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WRs in First Round (1 Viewer)


Wide Receivers: Picked Early and Traded Often

By JOHN BRANCH, The New York Times

(April 27) - More than ever, N.F.L. teams are searching for the next great wide receiver, and they often reach for one early in the draft. But no position represents such a perplexing dichotomy, if not outright risk.

Receivers have never been more important to the game, driving teams to snag them by unprecedented numbers on draft day. But receivers are widely viewed as interchangeable, too; if you lose one or do not land the one you want, simply grab another.

Thirteen wide receivers have been chosen in the first round of the past two drafts, more than any other position. Yet a dozen receivers with Pro Bowls on their résumés have been traded in the past two years, too.

"It's a contradictory position for that reason," Giants General Manager Ernie Accorsi said.

On draft day, teams are increasingly unable to stop themselves when an enticing receiver is there for the choosing. Four receivers were among the top three selections the past three years. The Detroit Lions have chosen a receiver with a top-10 pick three years in row.

Seven receivers, a record for the position, were chosen in the first round in 2004. Six followed in 2005. The position with the second-most first-rounders the past two years? Cornerback — the players assigned to cover the receivers — with 11.

"It is probably the position with the most conjecture of any position in the draft," Accorsi said of receivers. "There were these theories for years that you can't pick a receiver high up."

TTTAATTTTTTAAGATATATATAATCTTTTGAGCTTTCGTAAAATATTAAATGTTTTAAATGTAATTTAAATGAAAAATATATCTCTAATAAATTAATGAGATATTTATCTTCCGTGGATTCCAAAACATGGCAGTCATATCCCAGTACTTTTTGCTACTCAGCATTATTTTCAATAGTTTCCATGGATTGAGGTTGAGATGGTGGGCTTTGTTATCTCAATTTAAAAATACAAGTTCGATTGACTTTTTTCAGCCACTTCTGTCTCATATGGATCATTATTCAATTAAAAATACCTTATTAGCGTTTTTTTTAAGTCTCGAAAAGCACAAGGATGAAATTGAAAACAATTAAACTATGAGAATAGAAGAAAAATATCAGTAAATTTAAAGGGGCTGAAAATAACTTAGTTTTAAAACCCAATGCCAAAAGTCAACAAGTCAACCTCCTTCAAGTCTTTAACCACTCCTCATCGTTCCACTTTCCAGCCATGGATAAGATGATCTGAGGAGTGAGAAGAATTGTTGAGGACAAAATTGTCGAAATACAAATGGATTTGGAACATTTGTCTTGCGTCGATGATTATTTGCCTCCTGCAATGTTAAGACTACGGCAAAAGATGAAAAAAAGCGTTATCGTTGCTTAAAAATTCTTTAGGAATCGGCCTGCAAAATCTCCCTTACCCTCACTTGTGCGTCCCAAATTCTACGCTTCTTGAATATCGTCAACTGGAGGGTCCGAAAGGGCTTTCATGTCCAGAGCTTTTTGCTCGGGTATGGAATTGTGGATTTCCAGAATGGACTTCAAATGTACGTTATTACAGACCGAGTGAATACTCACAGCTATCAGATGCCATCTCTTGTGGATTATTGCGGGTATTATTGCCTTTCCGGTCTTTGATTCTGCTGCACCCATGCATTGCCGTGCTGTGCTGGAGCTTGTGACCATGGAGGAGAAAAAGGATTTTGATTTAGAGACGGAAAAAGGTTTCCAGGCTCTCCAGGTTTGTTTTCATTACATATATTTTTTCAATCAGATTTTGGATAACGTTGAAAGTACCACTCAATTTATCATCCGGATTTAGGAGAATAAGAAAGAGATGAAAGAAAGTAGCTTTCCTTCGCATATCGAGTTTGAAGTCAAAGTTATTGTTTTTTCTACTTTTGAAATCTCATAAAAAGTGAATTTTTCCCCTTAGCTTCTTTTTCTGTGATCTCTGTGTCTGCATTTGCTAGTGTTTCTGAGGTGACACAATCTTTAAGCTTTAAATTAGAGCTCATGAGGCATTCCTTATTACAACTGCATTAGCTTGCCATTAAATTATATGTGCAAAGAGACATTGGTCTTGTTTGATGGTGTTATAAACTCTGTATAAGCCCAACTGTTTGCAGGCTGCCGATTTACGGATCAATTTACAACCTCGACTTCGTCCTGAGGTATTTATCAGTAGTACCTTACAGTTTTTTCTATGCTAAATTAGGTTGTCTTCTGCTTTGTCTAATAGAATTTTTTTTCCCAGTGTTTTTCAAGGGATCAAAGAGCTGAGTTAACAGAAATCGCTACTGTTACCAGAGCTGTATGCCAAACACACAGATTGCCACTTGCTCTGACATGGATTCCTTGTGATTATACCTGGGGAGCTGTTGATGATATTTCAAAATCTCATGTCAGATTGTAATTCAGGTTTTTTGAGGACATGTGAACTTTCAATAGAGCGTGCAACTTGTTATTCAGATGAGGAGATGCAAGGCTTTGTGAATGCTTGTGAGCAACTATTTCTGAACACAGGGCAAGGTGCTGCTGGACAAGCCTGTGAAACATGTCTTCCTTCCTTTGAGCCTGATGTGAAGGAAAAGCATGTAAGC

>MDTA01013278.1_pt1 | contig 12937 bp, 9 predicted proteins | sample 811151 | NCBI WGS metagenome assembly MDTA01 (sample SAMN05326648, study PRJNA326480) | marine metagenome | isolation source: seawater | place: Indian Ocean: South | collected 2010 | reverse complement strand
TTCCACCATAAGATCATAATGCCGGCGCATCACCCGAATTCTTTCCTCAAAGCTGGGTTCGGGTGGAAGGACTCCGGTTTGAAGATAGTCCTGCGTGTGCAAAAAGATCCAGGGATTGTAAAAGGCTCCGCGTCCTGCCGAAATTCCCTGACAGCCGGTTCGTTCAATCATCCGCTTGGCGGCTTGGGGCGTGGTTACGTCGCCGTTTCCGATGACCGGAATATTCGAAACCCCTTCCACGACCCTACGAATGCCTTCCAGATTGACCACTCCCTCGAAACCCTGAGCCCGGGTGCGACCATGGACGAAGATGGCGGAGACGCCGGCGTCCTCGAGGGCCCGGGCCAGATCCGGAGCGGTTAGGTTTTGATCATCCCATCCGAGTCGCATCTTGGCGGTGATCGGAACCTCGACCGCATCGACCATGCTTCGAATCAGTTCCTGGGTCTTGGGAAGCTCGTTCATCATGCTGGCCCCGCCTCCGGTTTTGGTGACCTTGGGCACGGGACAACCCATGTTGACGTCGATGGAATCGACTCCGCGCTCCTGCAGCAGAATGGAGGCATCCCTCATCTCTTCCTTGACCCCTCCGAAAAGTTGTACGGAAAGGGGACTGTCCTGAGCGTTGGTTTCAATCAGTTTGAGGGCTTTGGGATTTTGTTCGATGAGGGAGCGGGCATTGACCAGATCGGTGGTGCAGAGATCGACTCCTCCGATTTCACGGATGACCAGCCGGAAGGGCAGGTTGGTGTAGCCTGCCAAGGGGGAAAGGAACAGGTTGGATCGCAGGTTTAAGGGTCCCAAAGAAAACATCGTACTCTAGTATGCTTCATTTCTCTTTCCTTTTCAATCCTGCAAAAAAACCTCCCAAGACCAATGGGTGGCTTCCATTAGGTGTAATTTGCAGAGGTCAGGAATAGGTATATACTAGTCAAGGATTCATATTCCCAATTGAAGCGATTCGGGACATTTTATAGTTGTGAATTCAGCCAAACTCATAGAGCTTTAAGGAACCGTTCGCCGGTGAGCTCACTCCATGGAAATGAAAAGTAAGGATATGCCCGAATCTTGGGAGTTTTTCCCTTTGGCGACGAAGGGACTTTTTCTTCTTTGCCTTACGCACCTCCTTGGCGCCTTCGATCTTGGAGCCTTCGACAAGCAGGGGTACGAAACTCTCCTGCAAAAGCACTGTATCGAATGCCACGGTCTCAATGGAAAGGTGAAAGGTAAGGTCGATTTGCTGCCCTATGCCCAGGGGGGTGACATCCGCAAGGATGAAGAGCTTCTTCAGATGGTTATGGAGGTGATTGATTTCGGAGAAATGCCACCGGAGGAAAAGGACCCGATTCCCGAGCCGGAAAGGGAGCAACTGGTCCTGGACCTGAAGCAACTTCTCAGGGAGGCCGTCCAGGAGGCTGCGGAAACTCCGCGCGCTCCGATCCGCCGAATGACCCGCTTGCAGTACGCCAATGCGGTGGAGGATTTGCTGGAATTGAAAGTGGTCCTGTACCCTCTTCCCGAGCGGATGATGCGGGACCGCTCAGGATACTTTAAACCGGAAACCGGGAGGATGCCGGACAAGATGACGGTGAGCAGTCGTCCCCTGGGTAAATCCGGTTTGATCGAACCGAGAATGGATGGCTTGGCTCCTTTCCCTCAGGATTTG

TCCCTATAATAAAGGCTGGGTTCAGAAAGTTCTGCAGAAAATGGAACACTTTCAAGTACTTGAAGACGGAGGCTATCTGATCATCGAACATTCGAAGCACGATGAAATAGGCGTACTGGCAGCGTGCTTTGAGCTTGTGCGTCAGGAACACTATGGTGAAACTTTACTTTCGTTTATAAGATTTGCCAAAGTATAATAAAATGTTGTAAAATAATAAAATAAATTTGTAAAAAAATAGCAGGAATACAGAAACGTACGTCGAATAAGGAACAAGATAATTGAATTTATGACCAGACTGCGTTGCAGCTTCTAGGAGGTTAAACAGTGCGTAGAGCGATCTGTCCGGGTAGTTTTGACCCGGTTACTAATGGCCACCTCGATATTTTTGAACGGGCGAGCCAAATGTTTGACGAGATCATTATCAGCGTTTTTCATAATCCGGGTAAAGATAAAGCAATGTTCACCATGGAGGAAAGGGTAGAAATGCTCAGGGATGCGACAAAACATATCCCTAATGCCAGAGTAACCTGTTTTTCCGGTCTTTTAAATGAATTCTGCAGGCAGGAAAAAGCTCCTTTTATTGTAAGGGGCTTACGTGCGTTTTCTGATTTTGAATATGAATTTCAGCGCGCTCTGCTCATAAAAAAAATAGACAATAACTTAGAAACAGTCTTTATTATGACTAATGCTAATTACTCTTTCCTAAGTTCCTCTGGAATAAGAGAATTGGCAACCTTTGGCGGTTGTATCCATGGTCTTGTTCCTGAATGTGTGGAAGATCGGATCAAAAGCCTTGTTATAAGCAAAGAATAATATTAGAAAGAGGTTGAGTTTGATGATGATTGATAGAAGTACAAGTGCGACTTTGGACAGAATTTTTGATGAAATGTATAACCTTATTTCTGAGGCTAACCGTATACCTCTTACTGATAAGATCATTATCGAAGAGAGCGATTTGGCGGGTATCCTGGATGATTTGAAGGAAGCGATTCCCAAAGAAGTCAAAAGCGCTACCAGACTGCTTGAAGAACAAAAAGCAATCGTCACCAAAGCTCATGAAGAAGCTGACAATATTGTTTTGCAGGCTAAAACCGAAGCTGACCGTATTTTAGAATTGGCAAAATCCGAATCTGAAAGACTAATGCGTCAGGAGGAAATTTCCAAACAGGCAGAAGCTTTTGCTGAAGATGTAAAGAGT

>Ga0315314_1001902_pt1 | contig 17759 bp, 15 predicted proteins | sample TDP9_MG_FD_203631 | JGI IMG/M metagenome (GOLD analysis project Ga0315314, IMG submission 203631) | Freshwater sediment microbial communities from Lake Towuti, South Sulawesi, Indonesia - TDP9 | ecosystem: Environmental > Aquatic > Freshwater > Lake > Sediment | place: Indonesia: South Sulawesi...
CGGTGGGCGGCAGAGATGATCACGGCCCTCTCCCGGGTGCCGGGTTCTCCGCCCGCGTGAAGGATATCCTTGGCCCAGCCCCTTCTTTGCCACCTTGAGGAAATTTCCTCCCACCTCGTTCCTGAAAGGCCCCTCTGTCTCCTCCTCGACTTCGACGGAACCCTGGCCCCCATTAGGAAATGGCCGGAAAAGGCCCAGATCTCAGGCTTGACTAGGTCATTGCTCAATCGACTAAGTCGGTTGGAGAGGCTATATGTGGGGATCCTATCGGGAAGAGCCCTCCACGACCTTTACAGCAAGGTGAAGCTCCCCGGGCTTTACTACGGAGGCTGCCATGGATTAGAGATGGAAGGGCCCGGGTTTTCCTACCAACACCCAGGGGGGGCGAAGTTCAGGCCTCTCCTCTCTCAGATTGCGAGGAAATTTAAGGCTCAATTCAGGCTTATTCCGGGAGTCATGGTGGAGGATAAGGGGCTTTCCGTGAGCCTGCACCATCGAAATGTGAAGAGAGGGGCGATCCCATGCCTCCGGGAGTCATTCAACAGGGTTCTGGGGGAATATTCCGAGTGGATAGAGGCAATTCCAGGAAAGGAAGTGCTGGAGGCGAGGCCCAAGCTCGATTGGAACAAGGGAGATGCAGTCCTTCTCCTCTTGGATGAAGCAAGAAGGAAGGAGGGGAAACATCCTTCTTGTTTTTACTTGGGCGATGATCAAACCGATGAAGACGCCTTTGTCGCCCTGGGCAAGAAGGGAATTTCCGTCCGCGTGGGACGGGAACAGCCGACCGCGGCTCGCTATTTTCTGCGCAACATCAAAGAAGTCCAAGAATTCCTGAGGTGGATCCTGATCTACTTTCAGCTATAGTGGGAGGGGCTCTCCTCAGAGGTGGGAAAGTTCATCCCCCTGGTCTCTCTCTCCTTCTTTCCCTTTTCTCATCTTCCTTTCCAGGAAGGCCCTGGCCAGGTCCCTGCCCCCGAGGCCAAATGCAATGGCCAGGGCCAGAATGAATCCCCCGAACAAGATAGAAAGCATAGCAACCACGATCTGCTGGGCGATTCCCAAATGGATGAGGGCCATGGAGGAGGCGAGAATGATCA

That axiom has been axed, perhaps too eagerly. Receivers tend to disappoint, even if the duds at receiver do not garner the same amount of attention as the quarterbacks who annually find themselves on the unsympathetic lists of draft busts.

Four receivers have been chosen with the fourth overall choice the past 25 years — Kenny Jackson (1984), Desmond Howard (1992), Michael Westbrook (1995) and Peter Warrick (2000). In 31 combined seasons (Warrick is still playing, with the Seattle Seahawks), they averaged 26 receptions and compiled one 1,000-yard season.

In 2005, 19 wide receivers gained 1,000 yards or more. The Lions offer a microcosm of the allure of receivers and the pressure on quarterbacks. The team is 16-32 since 2003; its prized receivers have averaged 27 receptions and 382 yards a season. But Detroit has decided that its struggles rest largely with its top draft choice in 2002, quarterback Joey Harrington, who is likely to be traded.